The official number of assassinated political candidates during the 2024 election season is currently sitting at a jaw-dropping 37 candidates. Many are calling Sheinbaum’s victory a victory for organized crime and unfortunately, the numbers don’t lie. Armando Vargas, an Integralia researcher, explained,

It’s possible that violence is being used as a means to define the election in advance.

It has been revealed that at least 23 political candidates were killed before elections while campaigning. One candidate, Jorge Huerta Cabrera, was shot dead two days before the elections at a rally. In May, mayoral candidate Lucero Lopez who was the candidate for the municipality of La Concordia, along with nine others, were killed in an ambush during a campaign rally. Lopez was a member of the Pensemos en Chiapas (Chiapanese Popular Party) a political party with a focus on Progressivism that some feel would turn Mexico into a welfare state.

Adding to the tally is Bertha Gisela Gaytán Gutiérrez who had just started her hopeful campaign. Gutiérrez, like Sheinbaum, was also a member of the Moreno party. The Moreno party (Movimiento Regeneración Nacional) is a left-wing political party that has interestingly been the ruling party since 2018. The Moreno Party platform advocates for socialism and progressivism.  

These killings have been linked to cartels and other organized crime who have long since played a role in the politics of the country, but not to this extent. On Friday, before the elections, local authorities reported that a house that was storing ballots was burned. While no official statement on the suspects was released, it doesn’t take Jack Ryan to figure out that the most likely culprit was one of the two warring cartels in the town.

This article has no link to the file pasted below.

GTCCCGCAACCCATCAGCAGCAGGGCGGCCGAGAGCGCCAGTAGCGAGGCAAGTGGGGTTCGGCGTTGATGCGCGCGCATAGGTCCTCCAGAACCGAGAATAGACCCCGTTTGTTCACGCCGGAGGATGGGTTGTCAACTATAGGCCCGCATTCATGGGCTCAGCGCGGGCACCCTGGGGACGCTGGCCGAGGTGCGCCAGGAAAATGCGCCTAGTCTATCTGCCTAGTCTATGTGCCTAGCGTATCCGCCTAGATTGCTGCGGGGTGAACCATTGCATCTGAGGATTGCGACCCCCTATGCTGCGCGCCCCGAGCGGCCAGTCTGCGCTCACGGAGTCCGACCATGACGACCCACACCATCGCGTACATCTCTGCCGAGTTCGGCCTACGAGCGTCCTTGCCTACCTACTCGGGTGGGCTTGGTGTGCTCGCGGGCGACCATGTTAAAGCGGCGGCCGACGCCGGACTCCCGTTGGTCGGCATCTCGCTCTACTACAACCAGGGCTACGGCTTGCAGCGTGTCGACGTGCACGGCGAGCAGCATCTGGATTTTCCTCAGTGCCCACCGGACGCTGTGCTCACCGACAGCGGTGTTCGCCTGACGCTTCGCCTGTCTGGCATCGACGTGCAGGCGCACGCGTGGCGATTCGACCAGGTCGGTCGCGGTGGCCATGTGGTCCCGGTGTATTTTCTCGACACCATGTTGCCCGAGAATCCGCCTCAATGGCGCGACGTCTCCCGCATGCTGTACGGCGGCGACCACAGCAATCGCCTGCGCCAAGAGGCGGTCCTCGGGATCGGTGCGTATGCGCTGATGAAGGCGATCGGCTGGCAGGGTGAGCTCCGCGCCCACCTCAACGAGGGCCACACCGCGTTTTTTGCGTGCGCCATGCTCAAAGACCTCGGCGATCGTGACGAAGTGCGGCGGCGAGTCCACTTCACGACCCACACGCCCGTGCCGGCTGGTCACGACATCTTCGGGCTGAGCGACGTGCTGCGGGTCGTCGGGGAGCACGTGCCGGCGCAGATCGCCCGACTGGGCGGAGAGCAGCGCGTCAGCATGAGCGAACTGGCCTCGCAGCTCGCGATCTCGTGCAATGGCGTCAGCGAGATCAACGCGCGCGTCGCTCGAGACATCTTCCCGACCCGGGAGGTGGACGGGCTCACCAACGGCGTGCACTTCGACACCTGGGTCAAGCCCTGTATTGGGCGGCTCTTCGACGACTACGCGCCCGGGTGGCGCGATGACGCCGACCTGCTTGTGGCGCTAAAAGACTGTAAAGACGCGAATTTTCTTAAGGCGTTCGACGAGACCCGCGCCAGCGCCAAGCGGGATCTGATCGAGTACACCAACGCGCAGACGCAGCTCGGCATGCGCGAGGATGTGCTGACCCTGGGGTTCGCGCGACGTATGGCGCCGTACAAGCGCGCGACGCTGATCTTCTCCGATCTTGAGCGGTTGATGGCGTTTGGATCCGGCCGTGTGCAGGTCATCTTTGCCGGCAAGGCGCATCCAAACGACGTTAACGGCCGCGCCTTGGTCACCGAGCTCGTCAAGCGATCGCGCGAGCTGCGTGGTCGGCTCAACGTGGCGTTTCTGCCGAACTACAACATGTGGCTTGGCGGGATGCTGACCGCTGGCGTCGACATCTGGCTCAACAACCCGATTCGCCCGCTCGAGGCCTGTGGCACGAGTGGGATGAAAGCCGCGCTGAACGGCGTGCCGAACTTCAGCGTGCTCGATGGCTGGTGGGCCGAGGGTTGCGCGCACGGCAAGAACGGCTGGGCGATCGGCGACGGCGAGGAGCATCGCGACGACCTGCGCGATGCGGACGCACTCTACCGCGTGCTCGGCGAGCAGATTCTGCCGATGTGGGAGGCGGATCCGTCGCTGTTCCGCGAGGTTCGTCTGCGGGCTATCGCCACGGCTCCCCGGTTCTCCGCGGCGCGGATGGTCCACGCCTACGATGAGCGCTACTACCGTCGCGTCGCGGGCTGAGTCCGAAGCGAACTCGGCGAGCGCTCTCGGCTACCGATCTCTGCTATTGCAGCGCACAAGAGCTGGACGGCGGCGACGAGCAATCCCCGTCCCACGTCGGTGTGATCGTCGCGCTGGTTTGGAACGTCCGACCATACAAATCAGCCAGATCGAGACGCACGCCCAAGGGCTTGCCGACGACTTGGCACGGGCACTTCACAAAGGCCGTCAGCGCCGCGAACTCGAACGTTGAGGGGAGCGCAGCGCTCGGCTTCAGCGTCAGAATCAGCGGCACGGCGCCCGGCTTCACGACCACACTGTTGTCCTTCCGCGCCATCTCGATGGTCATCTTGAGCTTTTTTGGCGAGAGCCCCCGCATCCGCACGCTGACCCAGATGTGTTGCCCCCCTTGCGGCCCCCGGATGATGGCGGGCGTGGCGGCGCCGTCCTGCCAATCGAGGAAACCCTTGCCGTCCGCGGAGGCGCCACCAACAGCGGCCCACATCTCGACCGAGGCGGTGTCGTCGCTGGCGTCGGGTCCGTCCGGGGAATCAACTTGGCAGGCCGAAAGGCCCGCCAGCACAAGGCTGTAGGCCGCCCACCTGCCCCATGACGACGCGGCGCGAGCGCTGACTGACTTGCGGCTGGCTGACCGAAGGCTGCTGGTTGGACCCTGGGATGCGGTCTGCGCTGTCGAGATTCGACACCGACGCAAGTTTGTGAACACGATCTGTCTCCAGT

One local priest revealed that organized crime and electoral violence go hand-in-hand:

The criminal groups want to have absolute control over the populations and appoint candidates who are obedient to them.

By the time the votes were cast, over 129 political violence events were recorded. The election and results have begun to take on the form of an elaborate plan you’d see on a season of Narcos or The Bridge. Rarely have the lines between fiction and reality been so blurred in national electoral politics in the modern era. Suppose the cartels have played a significant role in this election, using coercion and outright force to get the candidate they want. In that case, they’ve achieved a level of power and audacity that should be alarming to all people in North America. 

So, while Sheinbaum’s historic victory does provide some hope for curtailing gender-based violence in the country, it does offer a stark reminder of who is really in charge in this Latin American country, and that cartel-related crime is not something of the past. The outcome of Mexico’s elections boils down to one depressing fact: this is more of a win for organized crime. Why? Many answers could be correct and one of them points to the rumors of the Moreno Party’s so-called ties with drug cartels coupled with political infighting within the party. For example, Salvador Llamas of the Moreno party was gunned down in a restaurant which led prosecutors to believe it was related to involvement with a drug cartel.

We have to confront the glaring question that emerges after such extreme political violence occurred over the last year. This election has cartel fingerprints all over it. But why? Why did the cartels exercise their “veto” and why is Sheinbaum the winning candidate? Since her win, Sheinbaum has made no mention of cartels and what her approach to them will be. In April it was reported that masked men from a cartel stopped Sheinbaum’s car and asked that she address the violence in Chiapas. Is Sheinbaum’s win a result of a unified reaction from the cartels or is it because as a Jewish female, she’s the perfect figurehead to run the country while they do whatever they want? Only time will tell.   

Todd Davis